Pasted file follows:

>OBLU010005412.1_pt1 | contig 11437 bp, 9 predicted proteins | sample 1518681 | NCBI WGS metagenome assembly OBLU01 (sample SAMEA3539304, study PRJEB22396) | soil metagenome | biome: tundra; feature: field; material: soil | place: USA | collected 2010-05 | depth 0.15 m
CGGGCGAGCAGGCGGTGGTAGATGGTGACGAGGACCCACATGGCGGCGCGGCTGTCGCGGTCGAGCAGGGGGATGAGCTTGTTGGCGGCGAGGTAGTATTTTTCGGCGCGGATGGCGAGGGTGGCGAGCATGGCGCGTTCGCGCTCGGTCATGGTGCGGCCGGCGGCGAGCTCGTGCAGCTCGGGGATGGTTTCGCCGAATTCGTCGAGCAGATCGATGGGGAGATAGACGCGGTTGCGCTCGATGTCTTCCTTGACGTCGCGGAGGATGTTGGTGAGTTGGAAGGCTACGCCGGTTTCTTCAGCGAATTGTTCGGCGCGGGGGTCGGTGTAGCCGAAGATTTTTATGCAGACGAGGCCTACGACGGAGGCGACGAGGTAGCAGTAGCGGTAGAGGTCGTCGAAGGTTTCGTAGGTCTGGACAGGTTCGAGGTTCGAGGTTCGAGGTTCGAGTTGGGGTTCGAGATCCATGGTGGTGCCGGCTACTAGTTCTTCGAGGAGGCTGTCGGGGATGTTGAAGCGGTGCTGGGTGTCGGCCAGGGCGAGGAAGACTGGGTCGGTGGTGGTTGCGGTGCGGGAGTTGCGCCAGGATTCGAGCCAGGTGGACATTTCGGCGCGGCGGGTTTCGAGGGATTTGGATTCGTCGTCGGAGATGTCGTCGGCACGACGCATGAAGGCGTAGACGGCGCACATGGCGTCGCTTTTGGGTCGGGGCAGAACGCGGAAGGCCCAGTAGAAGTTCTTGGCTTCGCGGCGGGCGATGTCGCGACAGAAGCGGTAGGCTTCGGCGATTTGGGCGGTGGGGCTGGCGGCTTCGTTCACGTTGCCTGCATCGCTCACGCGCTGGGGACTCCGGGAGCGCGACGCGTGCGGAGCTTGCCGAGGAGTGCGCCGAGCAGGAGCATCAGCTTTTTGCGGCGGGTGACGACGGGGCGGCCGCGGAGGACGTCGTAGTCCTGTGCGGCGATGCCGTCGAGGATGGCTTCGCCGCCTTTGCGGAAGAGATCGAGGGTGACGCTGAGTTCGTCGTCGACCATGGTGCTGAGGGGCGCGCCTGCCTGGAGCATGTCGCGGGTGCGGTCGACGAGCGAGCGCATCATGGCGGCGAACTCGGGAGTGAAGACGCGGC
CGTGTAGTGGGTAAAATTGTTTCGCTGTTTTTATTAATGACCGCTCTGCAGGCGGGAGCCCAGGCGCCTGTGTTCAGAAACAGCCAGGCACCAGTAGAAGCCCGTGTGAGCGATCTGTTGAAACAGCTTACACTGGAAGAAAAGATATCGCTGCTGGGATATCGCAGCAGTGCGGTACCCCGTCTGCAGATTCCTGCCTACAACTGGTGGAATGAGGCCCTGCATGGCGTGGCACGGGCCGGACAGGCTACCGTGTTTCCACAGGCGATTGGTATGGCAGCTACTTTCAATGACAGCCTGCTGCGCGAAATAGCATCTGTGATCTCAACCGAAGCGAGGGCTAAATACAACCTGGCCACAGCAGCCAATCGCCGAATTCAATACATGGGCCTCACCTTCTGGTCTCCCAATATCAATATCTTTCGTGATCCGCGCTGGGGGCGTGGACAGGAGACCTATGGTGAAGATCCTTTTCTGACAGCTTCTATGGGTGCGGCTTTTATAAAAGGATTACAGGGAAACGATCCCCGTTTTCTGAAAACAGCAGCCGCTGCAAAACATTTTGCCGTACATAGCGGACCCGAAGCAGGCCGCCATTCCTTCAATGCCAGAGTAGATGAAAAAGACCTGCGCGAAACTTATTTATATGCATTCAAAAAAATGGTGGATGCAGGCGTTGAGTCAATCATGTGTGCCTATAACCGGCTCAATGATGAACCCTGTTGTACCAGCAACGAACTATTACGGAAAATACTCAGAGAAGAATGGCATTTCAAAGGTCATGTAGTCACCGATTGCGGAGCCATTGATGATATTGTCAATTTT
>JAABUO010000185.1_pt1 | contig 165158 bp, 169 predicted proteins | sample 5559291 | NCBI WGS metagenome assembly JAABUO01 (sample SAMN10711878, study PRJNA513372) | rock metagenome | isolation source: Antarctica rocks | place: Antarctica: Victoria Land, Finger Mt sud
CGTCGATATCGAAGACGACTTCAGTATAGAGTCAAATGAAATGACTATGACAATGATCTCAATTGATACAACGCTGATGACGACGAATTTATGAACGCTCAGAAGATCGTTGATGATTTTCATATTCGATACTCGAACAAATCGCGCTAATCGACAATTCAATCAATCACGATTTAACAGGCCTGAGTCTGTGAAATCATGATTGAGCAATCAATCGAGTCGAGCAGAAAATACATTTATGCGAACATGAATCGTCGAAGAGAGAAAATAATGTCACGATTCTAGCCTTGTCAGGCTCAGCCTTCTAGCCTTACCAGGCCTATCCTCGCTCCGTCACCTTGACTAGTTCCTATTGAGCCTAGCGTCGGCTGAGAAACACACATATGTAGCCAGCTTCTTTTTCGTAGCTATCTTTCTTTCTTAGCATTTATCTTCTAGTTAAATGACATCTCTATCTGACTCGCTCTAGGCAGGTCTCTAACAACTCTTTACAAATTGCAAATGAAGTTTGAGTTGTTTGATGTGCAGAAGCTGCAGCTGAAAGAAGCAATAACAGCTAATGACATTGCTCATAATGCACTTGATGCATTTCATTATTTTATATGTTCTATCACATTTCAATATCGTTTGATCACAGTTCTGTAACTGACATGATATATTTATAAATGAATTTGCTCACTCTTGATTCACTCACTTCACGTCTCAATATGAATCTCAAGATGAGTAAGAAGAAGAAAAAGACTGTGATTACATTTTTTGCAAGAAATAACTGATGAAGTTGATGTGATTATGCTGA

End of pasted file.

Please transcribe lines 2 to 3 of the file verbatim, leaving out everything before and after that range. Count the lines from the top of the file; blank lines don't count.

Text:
CGGGCGAGCAGGCGGTGGTAGATGGTGACGAGGACCCACATGGCGGCGCGGCTGTCGCGGTCGAGCAGGGGGATGAGCTTGTTGGCGGCGAGGTAGTATTTTTCGGCGCGGATGGCGAGGGTGGCGAGCATGGCGCGTTCGCGCTCGGTCATGGTGCGGCCGGCGGCGAGCTCGTGCAGCTCGGGGATGGTTTCGCCGAATTCGTCGAGCAGATCGATGGGGAGATAGACGCGGTTGCGCTCGATGTCTTCCTTGACGTCGCGGAGGATGTTGGTGAGTTGGAAGGCTACGCCGGTTTCTTCAGCGAATTGTTCGGCGCGGGGGTCGGTGTAGCCGAAGATTTTTATGCAGACGAGGCCTACGACGGAGGCGACGAGGTAGCAGTAGCGGTAGAGGTCGTCGAAGGTTTCGTAGGTCTGGACAGGTTCGAGGTTCGAGGTTCGAGGTTCGAGTTGGGGTTCGAGATCCATGGTGGTGCCGGCTACTAGTTCTTCGAGGAGGCTGTCGGGGATGTTGAAGCGGTGCTGGGTGTCGGCCAGGGCGAGGAAGACTGGGTCGGTGGTGGTTGCGGTGCGGGAGTTGCGCCAGGATTCGAGCCAGGTGGACATTTCGGCGCGGCGGGTTTCGAGGGATTTGGATTCGTCGTCGGAGATGTCGTCGGCACGACGCATGAAGGCGTAGACGGCGCACATGGCGTCGCTTTTGGGTCGGGGCAGAACGCGGAAGGCCCAGTAGAAGTTCTTGGCTTCGCGGCGGGCGATGTCGCGACAGAAGCGGTAGGCTTCGGCGATTTGGGCGGTGGGGCTGGCGGCTTCGTTCACGTTGCCTGCATCGCTCACGCGCTGGGGACTCCGGGAGCGCGACGCGTGCGGAGCTTGCCGAGGAGTGCGCCGAGCAGGAGCATCAGCTTTTTGCGGCGGGTGACGACGGGGCGGCCGCGGAGGACGTCGTAGTCCTGTGCGGCGATGCCGTCGAGGATGGCTTCGCCGCCTTTGCGGAAGAGATCGAGGGTGACGCTGAGTTCGTCGTCGACCATGGTGCTGAGGGGCGCGCCTGCCTGGAGCATGTCGCGGGTGCGGTCGACGAGCGAGCGCATCATGGCGGCGAACTCGGGAGTGAAGACGCGGC
CGTGTAGTGGGTAAAATTGTTTCGCTGTTTTTATTAATGACCGCTCTGCAGGCGGGAGCCCAGGCGCCTGTGTTCAGAAACAGCCAGGCACCAGTAGAAGCCCGTGTGAGCGATCTGTTGAAACAGCTTACACTGGAAGAAAAGATATCGCTGCTGGGATATCGCAGCAGTGCGGTACCCCGTCTGCAGATTCCTGCCTACAACTGGTGGAATGAGGCCCTGCATGGCGTGGCACGGGCCGGACAGGCTACCGTGTTTCCACAGGCGATTGGTATGGCAGCTACTTTCAATGACAGCCTGCTGCGCGAAATAGCATCTGTGATCTCAACCGAAGCGAGGGCTAAATACAACCTGGCCACAGCAGCCAATCGCCGAATTCAATACATGGGCCTCACCTTCTGGTCTCCCAATATCAATATCTTTCGTGATCCGCGCTGGGGGCGTGGACAGGAGACCTATGGTGAAGATCCTTTTCTGACAGCTTCTATGGGTGCGGCTTTTATAAAAGGATTACAGGGAAACGATCCCCGTTTTCTGAAAACAGCAGCCGCTGCAAAACATTTTGCCGTACATAGCGGACCCGAAGCAGGCCGCCATTCCTTCAATGCCAGAGTAGATGAAAAAGACCTGCGCGAAACTTATTTATATGCATTCAAAAAAATGGTGGATGCAGGCGTTGAGTCAATCATGTGTGCCTATAACCGGCTCAATGATGAACCCTGTTGTACCAGCAACGAACTATTACGGAAAATACTCAGAGAAGAATGGCATTTCAAAGGTCATGTAGTCACCGATTGCGGAGCCATTGATGATATTGTCAATTTT